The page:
You are required to read and agree to the below before accessing a full-text version of an article in the IDE article repository.

The full-text document you are about to access is subject to national and international copyright laws. In most cases (but not necessarily all) the consequence is that personal use is allowed given that the copyright owner is duly acknowledged and respected. All other use (typically) require an explicit permission (often in writing) by the copyright owner.

For the reports in this repository we specifically note that

  • the use of articles under IEEE copyright is governed by the IEEE copyright policy (available at
  • the use of articles under ACM copyright is governed by the ACM copyright policy (available at
  • technical reports and other articles issued by M‰lardalen University is free for personal use. For other use, the explicit consent of the authors is required
  • in other cases, please contact the copyright owner for detailed information

By accepting I agree to acknowledge and respect the rights of the copyright owner of the document I am about to access.

If you are in doubt, feel free to contact

ALF – A Language for WCET Flow Analysis


Research group:

Publication Type:

Conference/Workshop Paper


Proceedings of the 9th International Workshop on Worst-Case Execution Time Analysis (WCET09)




Static Worst-Case Execution Time (WCET) analysis derives upper bounds for the execution times of programs. Such bounds are crucial when designing and verifying real-time systems. A key component in static WCET analysis is the flow analysis, which derives bounds on the number of times different code entities can be executed. Examples of flow information derived by a flow analysis are loop bounds and infeasible paths. Flow analysis can be performed on source code, intermediate code, or binary code: for the latter, there is a proliferation of instruction sets. Thus, flow analysis must deal with many code formats. However, the basic flow analysis techniques are more or less the same regardless of the code format. Thus, an interesting option is to define a common code format for flow analysis, which also allows for easy translation from the other formats. Flow analyses for this common format will then be portable, in principle supporting all types of code formats which can be translated to this format. Further, a common format simplifies the development of flow analyses, since only one specific code format needs to be targeted. This paper presents such a common code format, the ALF language (ARTIST2 Language for WCET Flow Analysis).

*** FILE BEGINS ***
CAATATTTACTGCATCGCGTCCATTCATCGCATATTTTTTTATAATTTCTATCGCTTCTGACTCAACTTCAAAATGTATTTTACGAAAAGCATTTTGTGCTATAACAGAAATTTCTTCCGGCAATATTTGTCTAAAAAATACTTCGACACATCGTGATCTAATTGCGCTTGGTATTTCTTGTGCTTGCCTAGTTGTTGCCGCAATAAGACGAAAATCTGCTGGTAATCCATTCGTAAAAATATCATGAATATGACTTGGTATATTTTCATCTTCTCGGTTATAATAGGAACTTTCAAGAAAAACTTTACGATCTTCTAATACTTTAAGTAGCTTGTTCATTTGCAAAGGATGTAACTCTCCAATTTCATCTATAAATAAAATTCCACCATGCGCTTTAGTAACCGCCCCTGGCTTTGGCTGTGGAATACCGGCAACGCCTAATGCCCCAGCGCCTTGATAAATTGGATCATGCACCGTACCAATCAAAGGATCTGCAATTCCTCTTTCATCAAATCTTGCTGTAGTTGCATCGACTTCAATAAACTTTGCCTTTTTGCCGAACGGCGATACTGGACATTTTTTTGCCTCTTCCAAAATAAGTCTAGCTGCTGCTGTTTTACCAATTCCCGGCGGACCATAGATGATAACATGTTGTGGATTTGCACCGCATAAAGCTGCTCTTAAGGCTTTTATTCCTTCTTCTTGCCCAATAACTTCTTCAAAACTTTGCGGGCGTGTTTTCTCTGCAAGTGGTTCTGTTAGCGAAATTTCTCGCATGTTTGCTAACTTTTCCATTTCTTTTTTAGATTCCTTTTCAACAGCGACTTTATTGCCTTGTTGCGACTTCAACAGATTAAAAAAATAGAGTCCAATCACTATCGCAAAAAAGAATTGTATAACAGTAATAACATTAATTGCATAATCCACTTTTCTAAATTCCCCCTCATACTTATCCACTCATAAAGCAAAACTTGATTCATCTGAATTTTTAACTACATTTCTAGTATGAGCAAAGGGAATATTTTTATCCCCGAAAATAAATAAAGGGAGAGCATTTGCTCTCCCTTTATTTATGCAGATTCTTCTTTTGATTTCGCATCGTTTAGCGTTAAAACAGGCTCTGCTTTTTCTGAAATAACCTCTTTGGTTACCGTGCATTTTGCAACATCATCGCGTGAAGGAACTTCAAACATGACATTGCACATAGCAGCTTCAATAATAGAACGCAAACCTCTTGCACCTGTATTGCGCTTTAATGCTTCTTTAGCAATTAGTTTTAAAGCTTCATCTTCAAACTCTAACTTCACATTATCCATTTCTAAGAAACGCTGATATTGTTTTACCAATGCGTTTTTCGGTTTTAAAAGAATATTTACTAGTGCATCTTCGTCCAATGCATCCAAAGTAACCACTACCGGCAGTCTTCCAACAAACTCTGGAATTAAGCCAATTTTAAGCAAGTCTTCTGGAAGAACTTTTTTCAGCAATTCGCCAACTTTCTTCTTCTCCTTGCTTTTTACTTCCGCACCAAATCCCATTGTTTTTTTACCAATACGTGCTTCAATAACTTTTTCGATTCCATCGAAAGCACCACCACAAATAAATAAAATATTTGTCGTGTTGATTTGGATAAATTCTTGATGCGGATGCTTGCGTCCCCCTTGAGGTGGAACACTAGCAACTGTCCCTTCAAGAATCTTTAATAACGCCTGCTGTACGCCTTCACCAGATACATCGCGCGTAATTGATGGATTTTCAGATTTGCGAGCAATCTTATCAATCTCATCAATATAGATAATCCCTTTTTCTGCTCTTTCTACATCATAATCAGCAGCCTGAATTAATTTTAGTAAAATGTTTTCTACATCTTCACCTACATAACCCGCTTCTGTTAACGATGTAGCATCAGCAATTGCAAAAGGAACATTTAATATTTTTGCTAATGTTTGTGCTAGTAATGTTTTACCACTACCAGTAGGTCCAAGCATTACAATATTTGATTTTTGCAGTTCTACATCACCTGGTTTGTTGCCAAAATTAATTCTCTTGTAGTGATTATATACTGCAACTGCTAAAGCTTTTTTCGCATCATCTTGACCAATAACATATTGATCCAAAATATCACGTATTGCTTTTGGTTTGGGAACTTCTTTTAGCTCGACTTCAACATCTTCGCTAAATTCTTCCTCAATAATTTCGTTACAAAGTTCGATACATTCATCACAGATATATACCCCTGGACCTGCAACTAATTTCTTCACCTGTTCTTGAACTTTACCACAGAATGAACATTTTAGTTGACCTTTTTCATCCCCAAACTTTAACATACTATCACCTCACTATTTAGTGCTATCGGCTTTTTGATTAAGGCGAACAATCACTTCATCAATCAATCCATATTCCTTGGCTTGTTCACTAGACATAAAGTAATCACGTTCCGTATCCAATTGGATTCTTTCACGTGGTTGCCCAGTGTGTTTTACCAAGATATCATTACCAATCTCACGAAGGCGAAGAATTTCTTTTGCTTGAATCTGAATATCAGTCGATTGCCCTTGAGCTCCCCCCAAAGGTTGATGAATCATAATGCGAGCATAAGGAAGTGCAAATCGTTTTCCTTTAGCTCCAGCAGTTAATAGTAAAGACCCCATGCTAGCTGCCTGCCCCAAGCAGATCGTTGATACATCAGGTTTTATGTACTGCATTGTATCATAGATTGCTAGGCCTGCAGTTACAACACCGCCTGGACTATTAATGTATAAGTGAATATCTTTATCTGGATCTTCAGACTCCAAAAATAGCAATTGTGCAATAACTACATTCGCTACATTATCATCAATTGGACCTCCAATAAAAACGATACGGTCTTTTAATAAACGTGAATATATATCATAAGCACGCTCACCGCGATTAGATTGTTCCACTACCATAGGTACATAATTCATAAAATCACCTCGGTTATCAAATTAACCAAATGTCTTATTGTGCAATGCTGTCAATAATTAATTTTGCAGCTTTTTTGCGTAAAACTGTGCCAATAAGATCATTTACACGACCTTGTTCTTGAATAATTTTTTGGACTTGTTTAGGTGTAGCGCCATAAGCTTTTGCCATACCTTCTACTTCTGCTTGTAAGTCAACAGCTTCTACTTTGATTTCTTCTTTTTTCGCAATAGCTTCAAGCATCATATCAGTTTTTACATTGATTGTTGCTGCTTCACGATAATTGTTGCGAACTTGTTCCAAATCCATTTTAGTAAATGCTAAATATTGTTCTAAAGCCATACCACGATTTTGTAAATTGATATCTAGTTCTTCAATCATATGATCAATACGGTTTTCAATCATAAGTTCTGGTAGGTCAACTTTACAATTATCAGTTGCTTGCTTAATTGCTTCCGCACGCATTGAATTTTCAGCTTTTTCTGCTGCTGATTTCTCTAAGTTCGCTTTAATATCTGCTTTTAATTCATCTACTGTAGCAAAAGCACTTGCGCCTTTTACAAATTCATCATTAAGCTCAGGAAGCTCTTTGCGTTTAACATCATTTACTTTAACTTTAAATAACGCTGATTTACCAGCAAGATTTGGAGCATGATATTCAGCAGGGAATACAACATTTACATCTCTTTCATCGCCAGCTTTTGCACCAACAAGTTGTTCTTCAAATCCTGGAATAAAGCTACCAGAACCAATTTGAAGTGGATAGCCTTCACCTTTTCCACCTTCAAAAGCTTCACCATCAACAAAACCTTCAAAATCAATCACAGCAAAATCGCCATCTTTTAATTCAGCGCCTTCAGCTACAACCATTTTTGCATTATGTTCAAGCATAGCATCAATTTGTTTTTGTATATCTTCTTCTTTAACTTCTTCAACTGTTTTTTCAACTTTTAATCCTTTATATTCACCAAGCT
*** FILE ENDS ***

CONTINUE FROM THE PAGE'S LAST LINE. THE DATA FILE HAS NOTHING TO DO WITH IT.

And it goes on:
author = {Jan Gustafsson and Andreas Ermedahl and Bj{\"o}rn Lisper and Christer Sandberg and Linus K{\"a}llberg},
title = {ALF – A Language for WCET Flow Analysis},
editor = {Niklas Holsti},
month = {June},
year = {2009},
booktitle = {Proceedings of the 9th International Workshop on Worst-Case Execution Time Analysis (WCET09)},
publisher = {OCG},
url = {}